Date of Award
Master of Arts in Philosophy
The ultimate aim of this essay is to explicate and justify Kant's transcendental deduction of the category of causality. To put the matter simply, it seeks to show that there are causal relations. This is successfully accomplished 1f it can be shown, granting _ the empirical reality of time as a necessary condition of experience, that the empirical. reality of causal relations is a necessary condition of the empirical. reality of time.
This demonstration involves three steps. First, it is argued that the empirical reality of something permanent is a necessary condition of the empirical reality of time. (This is preceded by an argument for the claim that time is a necessary form of intuition). This follows from the fact that the intuitive representation of time involves the idea of a unity (i.e., time) which remains numerically identical despite the manifold of passing moments contained in it. It is then argued that the empirical reality of time involves the empirical. reality of a phenomenon which emood1es the property of numerical identity across time, and which, hence, is permanent. This is a fundamental contention of the "First Analogy.”
Secondly, it is argued that the empirical. reality of matter is a necessary condition of the empirical reality of something permanent. This argument centers on the notion of a numerically identical object to which different appearances may be related. It is concluded that the possession of spatial relations is a necessary condition of the possession of numerical identity, and further, that being in space makes possible the distinction between the (permanent) object and its representation. This contention is contained, in modified form, in the second edition "Refutation of Idealism."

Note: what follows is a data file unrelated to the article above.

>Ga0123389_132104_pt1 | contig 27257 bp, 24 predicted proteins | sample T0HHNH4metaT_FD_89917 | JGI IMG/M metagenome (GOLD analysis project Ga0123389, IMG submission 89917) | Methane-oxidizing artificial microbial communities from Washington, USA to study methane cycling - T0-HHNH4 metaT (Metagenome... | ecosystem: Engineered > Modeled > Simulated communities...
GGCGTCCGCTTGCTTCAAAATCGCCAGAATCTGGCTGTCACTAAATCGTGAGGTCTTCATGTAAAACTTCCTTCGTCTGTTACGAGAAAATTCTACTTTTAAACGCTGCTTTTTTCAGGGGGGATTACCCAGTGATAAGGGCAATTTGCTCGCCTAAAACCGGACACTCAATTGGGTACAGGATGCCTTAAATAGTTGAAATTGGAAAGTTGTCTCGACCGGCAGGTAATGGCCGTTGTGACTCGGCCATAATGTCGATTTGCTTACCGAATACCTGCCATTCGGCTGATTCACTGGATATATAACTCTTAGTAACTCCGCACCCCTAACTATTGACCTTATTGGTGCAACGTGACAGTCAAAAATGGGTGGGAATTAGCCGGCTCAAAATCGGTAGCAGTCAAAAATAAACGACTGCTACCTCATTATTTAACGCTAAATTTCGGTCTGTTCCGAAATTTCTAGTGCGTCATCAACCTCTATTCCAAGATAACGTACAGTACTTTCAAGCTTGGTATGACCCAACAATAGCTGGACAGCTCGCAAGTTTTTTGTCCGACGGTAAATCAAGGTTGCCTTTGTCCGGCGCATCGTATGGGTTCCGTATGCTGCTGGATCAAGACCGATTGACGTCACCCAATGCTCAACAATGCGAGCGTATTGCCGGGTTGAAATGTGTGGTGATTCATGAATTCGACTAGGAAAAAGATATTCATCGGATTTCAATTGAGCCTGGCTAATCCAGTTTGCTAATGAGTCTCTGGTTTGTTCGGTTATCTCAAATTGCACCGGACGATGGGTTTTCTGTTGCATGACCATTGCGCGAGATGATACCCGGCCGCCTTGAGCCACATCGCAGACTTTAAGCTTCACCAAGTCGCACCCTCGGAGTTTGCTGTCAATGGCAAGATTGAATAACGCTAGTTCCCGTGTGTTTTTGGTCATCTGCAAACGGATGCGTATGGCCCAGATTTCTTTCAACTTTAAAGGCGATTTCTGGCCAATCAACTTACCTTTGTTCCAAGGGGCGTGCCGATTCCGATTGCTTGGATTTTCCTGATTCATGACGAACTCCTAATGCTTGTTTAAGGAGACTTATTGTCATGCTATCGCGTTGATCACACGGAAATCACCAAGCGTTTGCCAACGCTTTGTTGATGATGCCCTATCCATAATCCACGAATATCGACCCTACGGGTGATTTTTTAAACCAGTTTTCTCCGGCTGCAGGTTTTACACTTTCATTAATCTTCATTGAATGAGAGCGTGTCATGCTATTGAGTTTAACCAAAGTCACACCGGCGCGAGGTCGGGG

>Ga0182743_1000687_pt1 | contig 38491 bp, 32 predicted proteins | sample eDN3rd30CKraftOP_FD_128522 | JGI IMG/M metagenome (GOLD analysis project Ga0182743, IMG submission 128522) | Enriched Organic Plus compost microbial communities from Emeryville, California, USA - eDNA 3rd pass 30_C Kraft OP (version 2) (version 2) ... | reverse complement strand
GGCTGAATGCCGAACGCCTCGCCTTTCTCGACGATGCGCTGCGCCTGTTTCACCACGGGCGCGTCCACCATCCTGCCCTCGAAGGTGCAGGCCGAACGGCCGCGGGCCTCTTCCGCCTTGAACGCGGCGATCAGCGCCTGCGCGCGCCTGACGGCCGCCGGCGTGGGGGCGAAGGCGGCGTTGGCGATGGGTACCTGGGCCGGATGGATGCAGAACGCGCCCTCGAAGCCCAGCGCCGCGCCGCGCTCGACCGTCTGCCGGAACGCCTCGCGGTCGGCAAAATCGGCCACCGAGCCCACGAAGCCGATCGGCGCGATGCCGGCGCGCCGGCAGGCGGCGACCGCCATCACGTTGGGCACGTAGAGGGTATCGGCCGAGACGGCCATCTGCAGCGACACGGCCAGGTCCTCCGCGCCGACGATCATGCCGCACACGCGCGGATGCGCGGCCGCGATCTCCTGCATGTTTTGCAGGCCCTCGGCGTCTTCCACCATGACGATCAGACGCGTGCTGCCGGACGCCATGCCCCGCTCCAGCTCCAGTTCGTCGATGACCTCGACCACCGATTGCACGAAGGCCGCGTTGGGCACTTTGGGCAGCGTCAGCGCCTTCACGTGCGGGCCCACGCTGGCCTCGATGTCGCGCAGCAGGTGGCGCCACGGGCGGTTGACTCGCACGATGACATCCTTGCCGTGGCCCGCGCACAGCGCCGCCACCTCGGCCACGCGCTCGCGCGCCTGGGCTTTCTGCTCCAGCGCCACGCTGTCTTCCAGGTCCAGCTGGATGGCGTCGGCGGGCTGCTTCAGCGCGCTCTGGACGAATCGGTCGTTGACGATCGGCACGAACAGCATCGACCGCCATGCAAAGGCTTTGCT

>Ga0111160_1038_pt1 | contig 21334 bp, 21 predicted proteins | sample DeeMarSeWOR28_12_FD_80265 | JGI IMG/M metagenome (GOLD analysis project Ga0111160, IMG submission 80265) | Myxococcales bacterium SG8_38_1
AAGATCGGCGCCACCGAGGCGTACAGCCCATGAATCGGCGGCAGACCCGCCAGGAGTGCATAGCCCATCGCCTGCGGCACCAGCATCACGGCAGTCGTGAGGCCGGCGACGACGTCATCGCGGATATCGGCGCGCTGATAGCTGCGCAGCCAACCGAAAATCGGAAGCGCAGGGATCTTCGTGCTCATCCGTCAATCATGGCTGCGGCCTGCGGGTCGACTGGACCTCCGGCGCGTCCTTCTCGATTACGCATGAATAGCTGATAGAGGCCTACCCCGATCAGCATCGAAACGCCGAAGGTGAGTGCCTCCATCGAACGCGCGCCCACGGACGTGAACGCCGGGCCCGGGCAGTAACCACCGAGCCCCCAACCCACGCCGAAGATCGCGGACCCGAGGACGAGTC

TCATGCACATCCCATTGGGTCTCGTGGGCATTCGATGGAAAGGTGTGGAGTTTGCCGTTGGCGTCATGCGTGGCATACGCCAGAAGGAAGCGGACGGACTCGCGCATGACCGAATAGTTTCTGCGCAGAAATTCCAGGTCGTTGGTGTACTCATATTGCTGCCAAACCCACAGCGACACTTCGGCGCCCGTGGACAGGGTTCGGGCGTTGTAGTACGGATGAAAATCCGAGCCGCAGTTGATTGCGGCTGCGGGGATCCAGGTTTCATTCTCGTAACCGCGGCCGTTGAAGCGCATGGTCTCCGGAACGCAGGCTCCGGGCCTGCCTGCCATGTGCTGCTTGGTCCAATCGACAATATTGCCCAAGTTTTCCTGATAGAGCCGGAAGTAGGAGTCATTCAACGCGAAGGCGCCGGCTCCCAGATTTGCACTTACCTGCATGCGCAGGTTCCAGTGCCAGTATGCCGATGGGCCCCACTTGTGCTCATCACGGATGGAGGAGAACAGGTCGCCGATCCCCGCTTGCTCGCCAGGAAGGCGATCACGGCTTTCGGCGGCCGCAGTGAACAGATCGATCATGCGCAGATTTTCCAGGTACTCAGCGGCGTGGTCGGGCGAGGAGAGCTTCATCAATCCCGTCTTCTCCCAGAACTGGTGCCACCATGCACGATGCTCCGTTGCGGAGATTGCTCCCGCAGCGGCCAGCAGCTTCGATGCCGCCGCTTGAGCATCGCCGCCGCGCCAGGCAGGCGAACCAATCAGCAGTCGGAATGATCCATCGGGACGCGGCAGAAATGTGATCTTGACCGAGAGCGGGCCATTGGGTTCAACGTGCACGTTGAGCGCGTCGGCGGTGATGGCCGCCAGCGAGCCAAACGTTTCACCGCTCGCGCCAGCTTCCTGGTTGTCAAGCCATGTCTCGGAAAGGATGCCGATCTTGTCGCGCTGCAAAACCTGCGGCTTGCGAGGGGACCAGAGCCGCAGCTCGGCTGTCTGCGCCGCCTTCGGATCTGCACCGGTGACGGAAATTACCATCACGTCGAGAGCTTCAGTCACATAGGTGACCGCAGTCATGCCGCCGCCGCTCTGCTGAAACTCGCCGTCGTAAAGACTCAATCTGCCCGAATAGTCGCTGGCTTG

Thirdly, it is argued that the empirical reality of causal relations is a necessary condition of the empirical reality of matter. Taking matter to be that which is capable of alteration, the argument focuses upon the concept of objective succession. It is contended that the concept of objective succession involves the notion of a necessary, or, irreversible sequence of representations, that is, a sequence determined by the object. Significantly, the necessity of this notion does not follow by virtue of an analysis of the given concept of objective succession, but rather, stems from the need to add, in synthetic manner, a scheme, or, "supporting intuition," which will render the concept "serviceable" in experience. The argument for causality is presented in the "Second Analogy."
By simple logical deduction, then, it is concluded that the empirical reality of causal relations is a necessary condition of the empirical reality of time. Given the fact of experience, and the empirical reality of time as its necessary condition, it follows necessarily that there are causal relations, which is what was to be proven.
Bower, Kenneth John, "A Student of Kant's "Second Analogy"" (1975). Open Access Master's Theses. Paper 1531.